Back in the summer of 2013, one of my best friends played me “Yeezus” by Kanye West on a long car ride. It was unlike anything I had heard before, and I knew I needed more.
Flash forward almost seven years and my appreciation for West’s music has grown tenfold. While I don’t always agree with what he says on media platforms, it doesn’t take away the fact that he is a very creative individual and one of the all-time great producers in rap/hip-hop. And he ain’t a bad rapper either.
So what better time than now (when we’re all cooped up in our homes and may need some music recommendations) to rank all 12 of his albums from worst to best? Keep in mind that this is just my opinion and if you liked some of the lower albums more than I did, more power to you.
12. Jesus Is King
West’s latest outing is shockingly perhaps his weakest. In 2019, West pledged off of secular music and became a strictly Christian artist. His first gospel album, “Jesus Is King,” is a total mess that brings nothing new to the table and feels like the first Kanye album that didn’t innovate in something.
The Christian themes are a hindrance, as West refuses to rap about anything meaningful, with many of the lyrics focusing on generic “God is good” or “I’m never gonna fit in as a Christian” messages.
You really only need to hear “Selah” and “Use This Gospel” to get the idea behind this album, as those are the lone bright spots in an otherwise boring production. At least it’s only 25 minutes.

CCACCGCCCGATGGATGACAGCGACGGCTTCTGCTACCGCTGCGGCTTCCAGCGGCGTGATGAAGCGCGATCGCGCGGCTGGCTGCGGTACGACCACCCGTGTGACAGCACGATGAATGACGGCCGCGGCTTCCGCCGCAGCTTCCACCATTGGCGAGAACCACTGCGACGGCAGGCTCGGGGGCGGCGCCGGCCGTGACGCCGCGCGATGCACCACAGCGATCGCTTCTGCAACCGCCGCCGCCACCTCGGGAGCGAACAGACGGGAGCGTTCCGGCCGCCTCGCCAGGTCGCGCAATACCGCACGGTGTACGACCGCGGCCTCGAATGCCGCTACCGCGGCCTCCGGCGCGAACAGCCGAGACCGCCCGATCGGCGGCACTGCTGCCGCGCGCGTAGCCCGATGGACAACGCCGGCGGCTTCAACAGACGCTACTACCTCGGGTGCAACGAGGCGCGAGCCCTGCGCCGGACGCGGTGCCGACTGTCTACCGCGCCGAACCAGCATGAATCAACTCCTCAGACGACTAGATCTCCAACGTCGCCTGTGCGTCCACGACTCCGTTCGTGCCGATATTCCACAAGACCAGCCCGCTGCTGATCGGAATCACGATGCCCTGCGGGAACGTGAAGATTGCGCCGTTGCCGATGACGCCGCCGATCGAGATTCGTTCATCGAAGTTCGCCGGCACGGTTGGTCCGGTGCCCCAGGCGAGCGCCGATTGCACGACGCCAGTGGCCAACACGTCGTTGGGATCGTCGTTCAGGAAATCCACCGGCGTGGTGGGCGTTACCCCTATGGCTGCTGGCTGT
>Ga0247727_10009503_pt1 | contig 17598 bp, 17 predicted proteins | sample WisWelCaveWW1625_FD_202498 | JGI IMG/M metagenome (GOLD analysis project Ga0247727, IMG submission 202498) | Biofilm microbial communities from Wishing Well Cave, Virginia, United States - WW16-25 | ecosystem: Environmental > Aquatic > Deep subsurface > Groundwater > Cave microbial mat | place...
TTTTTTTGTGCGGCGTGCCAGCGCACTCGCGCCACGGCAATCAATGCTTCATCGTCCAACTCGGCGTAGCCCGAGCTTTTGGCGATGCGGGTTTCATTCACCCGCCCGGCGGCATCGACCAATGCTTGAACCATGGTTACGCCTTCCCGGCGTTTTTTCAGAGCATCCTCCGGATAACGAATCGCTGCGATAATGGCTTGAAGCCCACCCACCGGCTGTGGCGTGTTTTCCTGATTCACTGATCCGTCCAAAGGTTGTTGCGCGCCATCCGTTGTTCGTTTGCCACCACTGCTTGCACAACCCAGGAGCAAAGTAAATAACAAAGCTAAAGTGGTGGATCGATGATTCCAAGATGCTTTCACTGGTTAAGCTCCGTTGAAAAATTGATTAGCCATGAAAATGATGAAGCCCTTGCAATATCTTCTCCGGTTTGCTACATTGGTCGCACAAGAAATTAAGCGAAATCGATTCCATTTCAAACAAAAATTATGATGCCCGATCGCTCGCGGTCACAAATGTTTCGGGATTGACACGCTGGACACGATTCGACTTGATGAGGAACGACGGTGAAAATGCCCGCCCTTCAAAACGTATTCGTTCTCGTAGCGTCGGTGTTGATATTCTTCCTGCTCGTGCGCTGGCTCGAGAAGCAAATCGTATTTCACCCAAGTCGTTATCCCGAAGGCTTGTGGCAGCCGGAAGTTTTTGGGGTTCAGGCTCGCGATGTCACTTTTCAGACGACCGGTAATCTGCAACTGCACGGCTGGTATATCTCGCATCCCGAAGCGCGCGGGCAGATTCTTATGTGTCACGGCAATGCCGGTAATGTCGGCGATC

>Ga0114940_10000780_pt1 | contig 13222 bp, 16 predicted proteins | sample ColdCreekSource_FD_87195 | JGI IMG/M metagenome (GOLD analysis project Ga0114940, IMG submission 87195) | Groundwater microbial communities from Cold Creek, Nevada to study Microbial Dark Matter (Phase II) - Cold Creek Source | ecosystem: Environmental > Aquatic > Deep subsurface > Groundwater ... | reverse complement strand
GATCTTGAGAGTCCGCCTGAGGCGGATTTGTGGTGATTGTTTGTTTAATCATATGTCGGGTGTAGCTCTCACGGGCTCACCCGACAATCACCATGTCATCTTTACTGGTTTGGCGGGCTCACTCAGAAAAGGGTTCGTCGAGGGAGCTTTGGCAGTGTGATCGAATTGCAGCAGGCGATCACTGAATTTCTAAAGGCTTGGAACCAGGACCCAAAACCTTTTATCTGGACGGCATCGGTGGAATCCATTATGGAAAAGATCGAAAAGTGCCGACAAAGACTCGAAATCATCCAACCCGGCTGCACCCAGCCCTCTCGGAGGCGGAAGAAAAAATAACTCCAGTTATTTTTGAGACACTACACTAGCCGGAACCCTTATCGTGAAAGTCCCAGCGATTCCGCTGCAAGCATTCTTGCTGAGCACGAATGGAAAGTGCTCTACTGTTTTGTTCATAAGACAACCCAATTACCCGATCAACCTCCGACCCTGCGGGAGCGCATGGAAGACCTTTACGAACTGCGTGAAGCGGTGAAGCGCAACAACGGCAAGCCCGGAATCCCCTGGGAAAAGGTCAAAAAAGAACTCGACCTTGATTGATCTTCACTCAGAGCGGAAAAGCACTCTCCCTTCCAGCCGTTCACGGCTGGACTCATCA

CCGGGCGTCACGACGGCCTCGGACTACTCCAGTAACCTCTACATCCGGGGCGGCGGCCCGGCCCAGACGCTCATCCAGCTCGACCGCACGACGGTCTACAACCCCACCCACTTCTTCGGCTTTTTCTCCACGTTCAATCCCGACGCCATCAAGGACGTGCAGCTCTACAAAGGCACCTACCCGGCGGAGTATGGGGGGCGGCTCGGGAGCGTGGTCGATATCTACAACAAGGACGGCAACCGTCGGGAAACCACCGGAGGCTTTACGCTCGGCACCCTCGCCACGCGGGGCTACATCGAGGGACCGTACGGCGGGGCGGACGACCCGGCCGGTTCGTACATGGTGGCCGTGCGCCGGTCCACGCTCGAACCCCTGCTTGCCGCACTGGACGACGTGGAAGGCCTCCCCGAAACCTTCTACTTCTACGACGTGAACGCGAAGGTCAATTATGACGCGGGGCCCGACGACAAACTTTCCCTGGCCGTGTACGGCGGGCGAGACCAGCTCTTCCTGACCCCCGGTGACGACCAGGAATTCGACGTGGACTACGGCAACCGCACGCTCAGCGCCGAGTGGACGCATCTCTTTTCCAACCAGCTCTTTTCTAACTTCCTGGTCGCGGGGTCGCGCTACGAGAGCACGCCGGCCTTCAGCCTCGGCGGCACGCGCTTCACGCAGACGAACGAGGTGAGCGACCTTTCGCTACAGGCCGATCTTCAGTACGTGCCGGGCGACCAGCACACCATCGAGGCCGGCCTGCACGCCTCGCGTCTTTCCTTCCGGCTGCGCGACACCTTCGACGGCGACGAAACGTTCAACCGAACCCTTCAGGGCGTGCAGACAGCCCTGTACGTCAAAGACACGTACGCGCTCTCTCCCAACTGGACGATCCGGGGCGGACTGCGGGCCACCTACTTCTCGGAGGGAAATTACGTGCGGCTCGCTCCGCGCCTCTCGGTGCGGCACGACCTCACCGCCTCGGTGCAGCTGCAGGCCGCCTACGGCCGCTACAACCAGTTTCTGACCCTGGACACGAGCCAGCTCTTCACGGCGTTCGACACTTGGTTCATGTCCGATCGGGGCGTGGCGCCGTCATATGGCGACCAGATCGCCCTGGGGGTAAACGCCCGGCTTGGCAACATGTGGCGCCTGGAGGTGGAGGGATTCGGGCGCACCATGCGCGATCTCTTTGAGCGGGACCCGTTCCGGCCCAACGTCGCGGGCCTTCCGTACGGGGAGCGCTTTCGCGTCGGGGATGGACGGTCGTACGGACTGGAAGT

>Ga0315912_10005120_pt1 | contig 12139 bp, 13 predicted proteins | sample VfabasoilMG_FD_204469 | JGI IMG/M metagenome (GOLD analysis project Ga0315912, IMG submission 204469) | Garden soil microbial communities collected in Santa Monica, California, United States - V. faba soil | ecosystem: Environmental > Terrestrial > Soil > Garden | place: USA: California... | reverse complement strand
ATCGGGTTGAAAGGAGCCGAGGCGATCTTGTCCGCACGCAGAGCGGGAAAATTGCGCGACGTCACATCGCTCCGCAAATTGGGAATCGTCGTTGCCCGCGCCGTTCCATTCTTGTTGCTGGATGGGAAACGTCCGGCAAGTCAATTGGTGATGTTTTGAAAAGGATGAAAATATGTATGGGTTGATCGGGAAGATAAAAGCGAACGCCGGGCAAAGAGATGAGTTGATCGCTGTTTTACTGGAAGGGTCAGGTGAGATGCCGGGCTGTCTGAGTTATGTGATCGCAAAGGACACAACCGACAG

11. Cruel Summer
While this is more of a compilation album curated by West, it was still his brainchild and deserves a spot on the list. It features several of his G.O.O.D. Music labelmates like Kid Cudi, Teyana Taylor, Big Sean, Pusha T and John Legend, among others.
All of the big singles from this album are great, such as “Cold,” “Don’t Like,” “Mercy” and “Clique.” “To the World” is another song I really like that opens up the album.
The rest of the album is ok, but nothing tops those first five tracks. That combined with the fact that Kanye only appears on about half of the songs puts this one near the bottom of the list.
I liked “Ye” when it first came out. Probably a bit too much, which I place on my desire to hear more new Kanye and the pre-release hype and controversy surrounding it. It started the recent trend of Kanye albums barely going over 20 minutes, and feels a bit uninspired because of that fact.
It probably doesn’t help that it feels like Kanye is letting the listener tune in live to his mental degradation, as he screams and declares bipolar disorder his own superpower.
This album is a lot more consistent than “Jesus is King” though. The production features beats that are simple and solid, and West does get a few good bars in here and there. A few tracks like “Wouldn’t Leave” and “No Mistakes” feel like they would fit right in on “Graduation.”